[ADC] Oh yes. I wrote this series because I genuinely, really love Grindhouse (it was pretty much all I watched as a kid, and war films), but I also didn’t want to Tarantino it, and have people being like, “oh, she took that from THRILLER and she took that other bit from COFFY and that character there is the blind girl from THE BEYOND”. I don’t find those stories fun, when all it is, is a connect-the-dots of the writer’s influences or things she’s read/seen. So I deliberately didn’t re-watch any films before starting the series. But I knew every issue had to have one really gruesome scare, usually by about page 10, and some up front sex in the first half too. We tried to vary the scare a lot. I don’t think gore works very well in comics, because after the first page turn to gore, I just start staring at how the artist has drawn the intestines…. or maybe that’s just a thing I do. So each issue changes around the grossness or the scare. I tried to put in things that really grossed me out or creeped me out… oh and I am still super-proud of my “shower scene” spread in the first part of the PRISON SHIP ANTARES (women in prison… in space) arc. That’s how you do a shower scene, folks.


[UTF] Of the Grindhouse: Doors Open at Midnight storylines released so far which has been your favorite?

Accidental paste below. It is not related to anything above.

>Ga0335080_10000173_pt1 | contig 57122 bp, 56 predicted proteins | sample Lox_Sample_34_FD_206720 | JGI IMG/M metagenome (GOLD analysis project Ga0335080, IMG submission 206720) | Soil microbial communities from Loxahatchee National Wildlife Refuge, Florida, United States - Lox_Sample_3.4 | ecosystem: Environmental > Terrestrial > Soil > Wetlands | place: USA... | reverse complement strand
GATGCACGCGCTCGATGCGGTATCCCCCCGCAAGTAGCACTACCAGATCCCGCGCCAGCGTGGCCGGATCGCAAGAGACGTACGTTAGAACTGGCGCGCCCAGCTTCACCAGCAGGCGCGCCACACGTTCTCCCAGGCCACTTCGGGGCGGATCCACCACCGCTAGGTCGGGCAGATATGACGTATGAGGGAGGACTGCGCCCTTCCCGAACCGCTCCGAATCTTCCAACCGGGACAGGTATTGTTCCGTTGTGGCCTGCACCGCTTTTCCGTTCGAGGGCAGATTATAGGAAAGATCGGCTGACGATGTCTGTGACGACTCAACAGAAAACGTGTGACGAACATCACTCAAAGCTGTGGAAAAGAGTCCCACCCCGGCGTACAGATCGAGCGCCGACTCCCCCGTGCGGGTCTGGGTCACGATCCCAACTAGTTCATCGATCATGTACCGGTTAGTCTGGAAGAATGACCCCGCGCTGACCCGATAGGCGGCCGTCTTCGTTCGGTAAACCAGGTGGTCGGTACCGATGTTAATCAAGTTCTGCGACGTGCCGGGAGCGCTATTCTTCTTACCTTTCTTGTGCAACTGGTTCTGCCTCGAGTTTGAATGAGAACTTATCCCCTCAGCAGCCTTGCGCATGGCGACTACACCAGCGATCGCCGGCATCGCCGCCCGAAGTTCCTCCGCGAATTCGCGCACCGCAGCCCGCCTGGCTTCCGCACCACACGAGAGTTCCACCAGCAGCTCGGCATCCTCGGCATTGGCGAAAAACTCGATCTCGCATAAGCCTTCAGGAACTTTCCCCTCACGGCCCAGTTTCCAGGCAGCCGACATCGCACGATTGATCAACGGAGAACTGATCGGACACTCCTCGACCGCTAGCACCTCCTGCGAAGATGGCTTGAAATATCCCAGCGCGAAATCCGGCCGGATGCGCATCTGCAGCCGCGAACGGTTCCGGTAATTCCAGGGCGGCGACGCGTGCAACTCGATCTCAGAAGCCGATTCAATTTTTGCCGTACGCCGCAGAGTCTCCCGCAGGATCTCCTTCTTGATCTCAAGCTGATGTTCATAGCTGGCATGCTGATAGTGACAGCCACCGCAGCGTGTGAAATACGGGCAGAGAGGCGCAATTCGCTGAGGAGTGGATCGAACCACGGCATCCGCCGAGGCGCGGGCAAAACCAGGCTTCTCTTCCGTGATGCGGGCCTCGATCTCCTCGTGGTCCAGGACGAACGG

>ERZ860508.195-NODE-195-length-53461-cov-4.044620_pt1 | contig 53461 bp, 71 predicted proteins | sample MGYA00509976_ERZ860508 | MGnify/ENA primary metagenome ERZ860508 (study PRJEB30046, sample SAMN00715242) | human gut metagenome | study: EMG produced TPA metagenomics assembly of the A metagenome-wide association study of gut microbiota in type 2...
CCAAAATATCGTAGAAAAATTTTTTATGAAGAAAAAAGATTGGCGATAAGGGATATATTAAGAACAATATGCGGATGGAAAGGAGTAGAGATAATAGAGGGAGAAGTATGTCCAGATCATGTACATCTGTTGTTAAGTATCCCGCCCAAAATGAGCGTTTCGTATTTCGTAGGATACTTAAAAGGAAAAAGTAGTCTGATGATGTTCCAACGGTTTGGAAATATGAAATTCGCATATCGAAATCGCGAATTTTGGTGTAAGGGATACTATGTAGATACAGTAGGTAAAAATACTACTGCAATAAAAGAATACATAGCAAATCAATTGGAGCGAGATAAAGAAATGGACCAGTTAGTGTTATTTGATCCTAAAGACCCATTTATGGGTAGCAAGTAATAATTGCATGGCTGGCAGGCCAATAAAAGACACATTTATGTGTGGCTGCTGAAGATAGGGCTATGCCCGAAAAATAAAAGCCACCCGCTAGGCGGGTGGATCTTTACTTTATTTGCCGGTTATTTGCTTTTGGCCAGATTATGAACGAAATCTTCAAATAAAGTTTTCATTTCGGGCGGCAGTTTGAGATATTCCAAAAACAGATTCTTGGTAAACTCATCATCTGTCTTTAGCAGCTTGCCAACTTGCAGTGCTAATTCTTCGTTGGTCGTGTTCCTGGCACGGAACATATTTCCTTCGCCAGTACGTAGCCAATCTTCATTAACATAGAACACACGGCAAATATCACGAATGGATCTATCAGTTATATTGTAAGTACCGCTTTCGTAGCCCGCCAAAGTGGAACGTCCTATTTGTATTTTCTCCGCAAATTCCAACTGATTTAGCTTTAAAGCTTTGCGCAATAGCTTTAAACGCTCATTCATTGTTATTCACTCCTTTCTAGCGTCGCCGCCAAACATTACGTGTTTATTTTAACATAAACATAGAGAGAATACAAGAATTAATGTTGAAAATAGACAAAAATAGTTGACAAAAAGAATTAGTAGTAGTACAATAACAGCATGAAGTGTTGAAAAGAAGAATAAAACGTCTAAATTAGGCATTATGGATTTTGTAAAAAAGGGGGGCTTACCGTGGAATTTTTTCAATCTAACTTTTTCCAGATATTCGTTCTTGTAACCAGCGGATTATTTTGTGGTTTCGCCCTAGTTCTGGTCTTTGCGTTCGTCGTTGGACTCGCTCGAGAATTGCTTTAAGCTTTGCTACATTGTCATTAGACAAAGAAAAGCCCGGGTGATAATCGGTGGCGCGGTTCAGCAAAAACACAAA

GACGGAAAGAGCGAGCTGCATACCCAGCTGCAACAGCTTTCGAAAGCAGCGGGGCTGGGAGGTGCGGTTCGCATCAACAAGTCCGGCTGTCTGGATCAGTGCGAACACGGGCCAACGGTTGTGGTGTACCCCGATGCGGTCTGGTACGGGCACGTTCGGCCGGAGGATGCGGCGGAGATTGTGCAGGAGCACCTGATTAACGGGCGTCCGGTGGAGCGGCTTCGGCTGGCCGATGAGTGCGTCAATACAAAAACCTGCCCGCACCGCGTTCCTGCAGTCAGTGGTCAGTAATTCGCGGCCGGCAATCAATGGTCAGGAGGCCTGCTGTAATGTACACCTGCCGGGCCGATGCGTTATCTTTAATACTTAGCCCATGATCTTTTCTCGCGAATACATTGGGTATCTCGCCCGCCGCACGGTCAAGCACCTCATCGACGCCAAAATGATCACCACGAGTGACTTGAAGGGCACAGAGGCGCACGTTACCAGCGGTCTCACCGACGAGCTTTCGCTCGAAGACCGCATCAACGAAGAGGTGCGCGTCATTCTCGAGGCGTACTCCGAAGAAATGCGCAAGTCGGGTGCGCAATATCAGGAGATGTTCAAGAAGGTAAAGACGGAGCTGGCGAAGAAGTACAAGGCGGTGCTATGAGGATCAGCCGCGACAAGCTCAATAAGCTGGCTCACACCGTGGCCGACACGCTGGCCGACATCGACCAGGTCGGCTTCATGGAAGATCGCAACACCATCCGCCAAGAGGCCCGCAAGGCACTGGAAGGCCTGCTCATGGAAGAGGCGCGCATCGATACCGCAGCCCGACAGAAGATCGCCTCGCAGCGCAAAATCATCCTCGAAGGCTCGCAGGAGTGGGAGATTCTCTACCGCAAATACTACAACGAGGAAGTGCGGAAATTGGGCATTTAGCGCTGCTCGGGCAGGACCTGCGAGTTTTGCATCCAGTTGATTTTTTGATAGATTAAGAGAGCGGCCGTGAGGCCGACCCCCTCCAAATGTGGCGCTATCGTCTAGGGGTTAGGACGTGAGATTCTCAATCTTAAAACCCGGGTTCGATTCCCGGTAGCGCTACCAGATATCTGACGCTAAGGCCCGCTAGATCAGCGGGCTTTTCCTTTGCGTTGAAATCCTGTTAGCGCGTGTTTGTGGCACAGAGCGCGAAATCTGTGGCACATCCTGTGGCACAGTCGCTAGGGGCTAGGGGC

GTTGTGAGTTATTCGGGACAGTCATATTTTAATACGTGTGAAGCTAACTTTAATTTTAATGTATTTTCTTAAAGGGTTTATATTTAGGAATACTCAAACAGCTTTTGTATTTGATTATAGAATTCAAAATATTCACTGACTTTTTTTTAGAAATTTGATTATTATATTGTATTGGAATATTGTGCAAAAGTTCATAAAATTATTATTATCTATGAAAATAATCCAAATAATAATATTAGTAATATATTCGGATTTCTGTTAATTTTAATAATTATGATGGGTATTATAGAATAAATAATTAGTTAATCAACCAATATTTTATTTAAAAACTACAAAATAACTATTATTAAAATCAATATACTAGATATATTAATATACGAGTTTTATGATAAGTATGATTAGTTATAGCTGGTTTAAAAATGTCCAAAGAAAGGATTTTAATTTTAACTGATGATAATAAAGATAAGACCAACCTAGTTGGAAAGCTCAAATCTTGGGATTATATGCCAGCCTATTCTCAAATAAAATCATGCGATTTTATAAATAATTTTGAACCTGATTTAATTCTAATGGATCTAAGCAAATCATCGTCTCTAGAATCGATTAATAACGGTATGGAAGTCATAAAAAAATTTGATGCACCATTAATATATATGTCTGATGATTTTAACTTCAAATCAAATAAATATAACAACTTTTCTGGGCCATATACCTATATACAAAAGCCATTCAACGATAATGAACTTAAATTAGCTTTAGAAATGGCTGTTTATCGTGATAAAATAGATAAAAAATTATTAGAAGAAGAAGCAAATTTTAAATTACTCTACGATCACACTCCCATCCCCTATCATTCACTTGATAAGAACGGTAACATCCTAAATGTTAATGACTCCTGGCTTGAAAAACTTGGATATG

[ADC] Ack! That would be telling. I think FLESH FEAST OF THE DEVIL DOLL (the final story arc) is probably the strongest story, technically, in terms of structure and character arc, but there are moments I just love in every one of the stories. I also love FLESH FEAST and BEE VIXENS FROM MARS (the first story arc) because both stories caused, um, dismay among certain members of the publishing team. Bee Vixens intercut sexuality and gore in a way that made some people quite uncomfortable, and of course Flesh Feast has a demoness who ass-rapes truckers and fills them full of gallons of white liquid. I got no pushback on a 16-person gang rape of a teenage girl, but one trucker gets ass raped and people were like WHOA NELLY JUST STOP THAT RIGHT THERE.


[UTF] What’s your process working with so many different illustrators on Grindhouse: Doors Open at Midnight?

[ADC] I’m afriad it’s not very exciting! I send them the script; they draw it. Certain scripts, like BRIDE OF BLOOD (the rape-revenge story) had a lot more inbuilt art direction than others… that had specific notes about changes in colour saturation and decorativeness of panels, and it was a ton of big grid spreads. Others, like BEE VIXENS, the colour artist Nolan Woodard and line artist Chris Peterson and I decided on a palette (strongly influenced by the lighting choices of Dario Argento) and then they did the rest.


[UTF] In your mind what’s the best schlocky midnight style feature to come out in the last 10 years?

[ADC] It’s not very gory but I have mad love for BUBBA HO-TEP. And I still think that ICHI THE KILLER is the best Batman-Joker film ever made.


[UTF] I must admit I was rather surprised when I saw your Bio at a signing appearance and learned that you also write My Little Pony, How did you become involved in this project?